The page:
By Jane Weatherford
In the last two months, four dogs have entered the Brown County Humane Society animal shelter with gunshot wounds. We are not sure if they are related, but it is unusual to see so many dogs with gunshot wounds in such a short period of time.
The first dog arrived as a stray with a gunshot wound in December. He was an unneutered, male Pitbull mix brought in by someone who had found him along the road. Our staff rushed him to the vet, but despite best efforts he did not survive. No one called about him and no one came looking for him. The circumstances surrounding this case are unknown.
The second dog came in to the animal shelter a few weeks later with an injury to his hind leg. We named him Eddie and treated his leg, not knowing that it was a buckshot wound. He seemed better so we neutered him and made him available for adoption. Eddie stayed in our shelter for several weeks, but no one was interested in adopting him. Our vet issued a health certificate indicating he was healthy and he went on a transport to Baypath Humane Society in Hopkinton, Massachusetts.
Shortly after arriving in Massachusetts we received a message from Baypath’s shelter manager telling us that Eddie’s wound had reopened and their vet had found buckshot in it. Eddie underwent surgery to remove the buckshot. Shortly after being anesthetized Eddie had a sudden drop in blood pressure due to an allergic reaction to the anesthesia.
The surgery was rushed because of the blood pressure drop and a thorough job of removing the buckshot was difficult. Eddie was adopted but is still having trouble with his leg due to the buckshot wound.
About a month later a wonderful, unneutered male dog came into our shelter as a stray. Blackie was a big fluffy dog with long beautiful hair. Blackie was tested and found to be heartworm positive. He underwent treatment and was neutered. He too was pronounced healthy by a vet and placed up for adoption.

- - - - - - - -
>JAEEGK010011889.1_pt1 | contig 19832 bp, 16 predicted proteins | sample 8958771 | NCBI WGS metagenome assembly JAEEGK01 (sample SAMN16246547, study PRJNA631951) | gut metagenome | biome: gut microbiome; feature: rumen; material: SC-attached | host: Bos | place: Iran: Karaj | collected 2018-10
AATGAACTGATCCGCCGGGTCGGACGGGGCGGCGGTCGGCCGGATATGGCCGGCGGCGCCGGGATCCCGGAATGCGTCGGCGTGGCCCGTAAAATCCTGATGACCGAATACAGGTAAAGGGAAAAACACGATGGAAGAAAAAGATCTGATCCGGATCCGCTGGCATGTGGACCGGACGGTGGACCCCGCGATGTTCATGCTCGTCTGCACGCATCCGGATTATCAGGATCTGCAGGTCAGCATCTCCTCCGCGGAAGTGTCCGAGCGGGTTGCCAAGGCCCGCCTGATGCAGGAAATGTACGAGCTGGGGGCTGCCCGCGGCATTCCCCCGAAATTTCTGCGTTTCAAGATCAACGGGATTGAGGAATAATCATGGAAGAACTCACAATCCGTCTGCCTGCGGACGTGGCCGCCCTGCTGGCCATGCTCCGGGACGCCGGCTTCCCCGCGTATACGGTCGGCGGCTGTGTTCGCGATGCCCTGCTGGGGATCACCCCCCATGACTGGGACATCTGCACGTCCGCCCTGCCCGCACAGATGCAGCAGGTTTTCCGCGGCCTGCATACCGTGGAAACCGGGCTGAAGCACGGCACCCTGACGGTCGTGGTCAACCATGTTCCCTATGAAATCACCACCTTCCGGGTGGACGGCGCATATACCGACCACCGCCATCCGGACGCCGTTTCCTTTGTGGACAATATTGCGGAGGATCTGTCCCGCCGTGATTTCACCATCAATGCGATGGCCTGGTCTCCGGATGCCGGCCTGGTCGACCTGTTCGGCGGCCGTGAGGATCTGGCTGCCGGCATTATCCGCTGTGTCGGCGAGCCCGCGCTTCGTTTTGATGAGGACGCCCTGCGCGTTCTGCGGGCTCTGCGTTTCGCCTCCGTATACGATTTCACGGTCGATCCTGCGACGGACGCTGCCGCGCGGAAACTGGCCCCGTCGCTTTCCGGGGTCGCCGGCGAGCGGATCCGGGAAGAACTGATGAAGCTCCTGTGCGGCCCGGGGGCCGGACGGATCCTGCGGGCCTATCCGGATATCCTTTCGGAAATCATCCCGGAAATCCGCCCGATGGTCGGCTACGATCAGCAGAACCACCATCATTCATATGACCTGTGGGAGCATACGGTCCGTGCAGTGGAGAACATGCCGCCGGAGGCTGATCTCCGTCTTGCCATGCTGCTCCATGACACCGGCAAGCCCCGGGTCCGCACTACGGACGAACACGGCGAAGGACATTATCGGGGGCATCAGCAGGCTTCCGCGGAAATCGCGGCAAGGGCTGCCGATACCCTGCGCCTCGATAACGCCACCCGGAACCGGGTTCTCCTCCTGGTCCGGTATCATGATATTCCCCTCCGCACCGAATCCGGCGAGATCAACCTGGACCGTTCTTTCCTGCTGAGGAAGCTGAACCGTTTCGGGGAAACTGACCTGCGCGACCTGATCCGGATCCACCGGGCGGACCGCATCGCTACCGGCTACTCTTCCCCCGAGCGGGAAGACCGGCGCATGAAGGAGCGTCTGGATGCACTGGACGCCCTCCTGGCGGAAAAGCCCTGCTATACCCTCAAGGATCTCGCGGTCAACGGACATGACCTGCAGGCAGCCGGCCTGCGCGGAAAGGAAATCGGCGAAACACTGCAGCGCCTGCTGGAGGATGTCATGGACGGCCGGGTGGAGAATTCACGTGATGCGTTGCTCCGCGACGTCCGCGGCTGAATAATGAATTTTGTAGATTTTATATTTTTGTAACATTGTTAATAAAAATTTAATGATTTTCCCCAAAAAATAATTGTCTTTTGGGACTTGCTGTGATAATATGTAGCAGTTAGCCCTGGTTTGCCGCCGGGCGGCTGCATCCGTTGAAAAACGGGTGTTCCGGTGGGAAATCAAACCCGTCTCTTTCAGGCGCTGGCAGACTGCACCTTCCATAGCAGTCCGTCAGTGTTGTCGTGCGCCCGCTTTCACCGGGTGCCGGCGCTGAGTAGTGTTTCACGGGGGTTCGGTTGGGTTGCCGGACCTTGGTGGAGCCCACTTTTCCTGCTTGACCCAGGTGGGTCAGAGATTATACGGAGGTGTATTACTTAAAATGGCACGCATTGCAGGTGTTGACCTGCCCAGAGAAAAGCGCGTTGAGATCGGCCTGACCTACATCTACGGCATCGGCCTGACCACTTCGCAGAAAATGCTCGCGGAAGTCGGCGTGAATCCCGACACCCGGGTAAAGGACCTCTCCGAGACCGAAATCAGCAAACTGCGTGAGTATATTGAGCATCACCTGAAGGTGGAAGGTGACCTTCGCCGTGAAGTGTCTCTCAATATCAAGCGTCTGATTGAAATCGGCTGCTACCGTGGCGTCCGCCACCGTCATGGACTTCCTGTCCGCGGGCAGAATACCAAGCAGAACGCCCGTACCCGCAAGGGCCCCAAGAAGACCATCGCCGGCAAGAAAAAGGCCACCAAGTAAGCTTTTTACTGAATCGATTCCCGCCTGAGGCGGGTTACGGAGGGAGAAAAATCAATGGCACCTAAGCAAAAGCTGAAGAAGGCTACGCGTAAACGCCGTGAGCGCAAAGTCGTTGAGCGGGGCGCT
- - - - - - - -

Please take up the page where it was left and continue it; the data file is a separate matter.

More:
Blackie spent many weeks in our shelter but was not adopted so he was sent on a transport to Medfield, Massachusetts. After arriving in Medfield Blackie was given a chest x-ray to determine what damage had been done to his heart from the heartworms. While examining the x-ray the vet saw a bullet lodged in Blackie. Fortunately, it did not seem to be causing any problems for Blackie.
Most recently a very sweet, unneutered male hound was picked up by animal control. He had a bullet entrance and exit wound right through the top side of his back. Amazingly no vital organs were struck.
The animal control officer rushed the dog to Bean Blossom Animal Clinic. He was treated and the vet felt that he would have a full recovery. After visiting the vet, animal control took the dog to the shelter to recuperate.
Within a few days the owner showed up to reclaim this wonderful dog named Jo Jo. She stated that her two dogs had taken off one day, she heard gunshots, and one returned, but the other did not. She then called the shelter to see if the dog was there. He was returned home. As far as we know this dog has completely recovered.
If you allow your dogs to run loose, please consider the danger they are in. Unneutered male dogs will stray far and wide in search of females in heat. Not only may someone accidentally hit them with a vehicle, but someone may intentionally shoot them as they are roaming.
None of these dogs had identification on and so we could not contact their owners. Please keep your dog confined safely at home and be sure they have identification on in case they do get away.